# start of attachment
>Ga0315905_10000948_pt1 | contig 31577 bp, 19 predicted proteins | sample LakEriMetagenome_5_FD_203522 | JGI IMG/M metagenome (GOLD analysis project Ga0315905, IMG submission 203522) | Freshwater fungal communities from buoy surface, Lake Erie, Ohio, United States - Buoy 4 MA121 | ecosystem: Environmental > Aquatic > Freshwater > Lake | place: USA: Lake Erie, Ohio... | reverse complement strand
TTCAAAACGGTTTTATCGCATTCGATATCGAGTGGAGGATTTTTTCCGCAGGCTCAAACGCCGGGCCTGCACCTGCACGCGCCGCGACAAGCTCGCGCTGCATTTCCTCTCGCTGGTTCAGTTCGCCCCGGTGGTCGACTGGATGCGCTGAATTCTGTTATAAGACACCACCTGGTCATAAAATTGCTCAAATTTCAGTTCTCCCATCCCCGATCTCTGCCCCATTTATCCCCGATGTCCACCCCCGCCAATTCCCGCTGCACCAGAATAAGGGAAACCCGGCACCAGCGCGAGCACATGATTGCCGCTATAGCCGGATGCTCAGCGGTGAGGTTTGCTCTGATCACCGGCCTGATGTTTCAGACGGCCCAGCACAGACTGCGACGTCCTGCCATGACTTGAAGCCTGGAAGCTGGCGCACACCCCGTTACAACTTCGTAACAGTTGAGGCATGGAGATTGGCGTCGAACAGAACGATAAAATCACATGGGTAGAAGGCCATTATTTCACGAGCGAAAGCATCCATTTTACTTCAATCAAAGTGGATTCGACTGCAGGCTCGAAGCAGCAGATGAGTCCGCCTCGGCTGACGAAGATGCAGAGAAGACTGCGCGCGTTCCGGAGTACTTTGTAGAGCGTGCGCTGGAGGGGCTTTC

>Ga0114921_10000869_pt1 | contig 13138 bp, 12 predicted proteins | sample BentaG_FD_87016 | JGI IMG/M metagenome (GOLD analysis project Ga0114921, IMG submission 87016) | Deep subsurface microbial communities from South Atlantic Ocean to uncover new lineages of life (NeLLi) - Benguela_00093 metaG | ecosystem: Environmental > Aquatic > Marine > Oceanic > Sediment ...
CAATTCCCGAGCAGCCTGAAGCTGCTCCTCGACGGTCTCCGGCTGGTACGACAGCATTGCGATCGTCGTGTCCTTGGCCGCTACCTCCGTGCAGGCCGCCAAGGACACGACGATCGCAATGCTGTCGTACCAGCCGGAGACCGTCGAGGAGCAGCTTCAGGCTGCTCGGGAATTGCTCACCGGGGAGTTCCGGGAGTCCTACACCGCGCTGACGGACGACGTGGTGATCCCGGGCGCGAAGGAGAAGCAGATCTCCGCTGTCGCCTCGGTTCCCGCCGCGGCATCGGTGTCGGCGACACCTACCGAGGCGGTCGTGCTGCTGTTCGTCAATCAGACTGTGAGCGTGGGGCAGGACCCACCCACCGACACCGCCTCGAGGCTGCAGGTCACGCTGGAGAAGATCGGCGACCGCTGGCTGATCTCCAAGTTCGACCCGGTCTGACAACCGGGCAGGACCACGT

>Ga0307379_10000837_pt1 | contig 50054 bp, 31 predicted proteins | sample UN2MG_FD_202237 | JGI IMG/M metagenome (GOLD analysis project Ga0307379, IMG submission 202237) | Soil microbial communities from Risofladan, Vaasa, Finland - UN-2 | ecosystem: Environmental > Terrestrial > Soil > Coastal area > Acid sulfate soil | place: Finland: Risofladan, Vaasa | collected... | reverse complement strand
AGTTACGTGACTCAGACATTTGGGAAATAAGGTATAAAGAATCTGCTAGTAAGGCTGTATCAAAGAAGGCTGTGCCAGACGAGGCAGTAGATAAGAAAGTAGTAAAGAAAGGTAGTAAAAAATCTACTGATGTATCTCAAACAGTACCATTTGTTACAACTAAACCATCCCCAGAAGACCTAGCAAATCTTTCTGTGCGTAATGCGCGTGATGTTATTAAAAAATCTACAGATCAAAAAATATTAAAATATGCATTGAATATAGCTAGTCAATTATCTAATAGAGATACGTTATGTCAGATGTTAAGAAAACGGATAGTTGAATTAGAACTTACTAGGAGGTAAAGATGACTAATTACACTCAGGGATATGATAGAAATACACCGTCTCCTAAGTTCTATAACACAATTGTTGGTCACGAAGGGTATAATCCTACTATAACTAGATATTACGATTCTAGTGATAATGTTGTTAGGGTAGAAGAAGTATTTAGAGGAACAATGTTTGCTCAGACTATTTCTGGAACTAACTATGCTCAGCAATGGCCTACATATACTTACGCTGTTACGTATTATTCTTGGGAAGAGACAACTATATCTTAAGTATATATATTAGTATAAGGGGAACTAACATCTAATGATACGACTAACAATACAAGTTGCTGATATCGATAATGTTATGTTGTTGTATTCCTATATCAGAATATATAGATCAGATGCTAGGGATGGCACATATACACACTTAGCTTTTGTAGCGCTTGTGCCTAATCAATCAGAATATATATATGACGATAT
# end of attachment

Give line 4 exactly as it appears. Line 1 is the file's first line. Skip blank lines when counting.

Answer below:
CAATTCCCGAGCAGCCTGAAGCTGCTCCTCGACGGTCTCCGGCTGGTACGACAGCATTGCGATCGTCGTGTCCTTGGCCGCTACCTCCGTGCAGGCCGCCAAGGACACGACGATCGCAATGCTGTCGTACCAGCCGGAGACCGTCGAGGAGCAGCTTCAGGCTGCTCGGGAATTGCTCACCGGGGAGTTCCGGGAGTCCTACACCGCGCTGACGGACGACGTGGTGATCCCGGGCGCGAAGGAGAAGCAGATCTCCGCTGTCGCCTCGGTTCCCGCCGCGGCATCGGTGTCGGCGACACCTACCGAGGCGGTCGTGCTGCTGTTCGTCAATCAGACTGTGAGCGTGGGGCAGGACCCACCCACCGACACCGCCTCGAGGCTGCAGGTCACGCTGGAGAAGATCGGCGACCGCTGGCTGATCTCCAAGTTCGACCCGGTCTGACAACCGGGCAGGACCACGT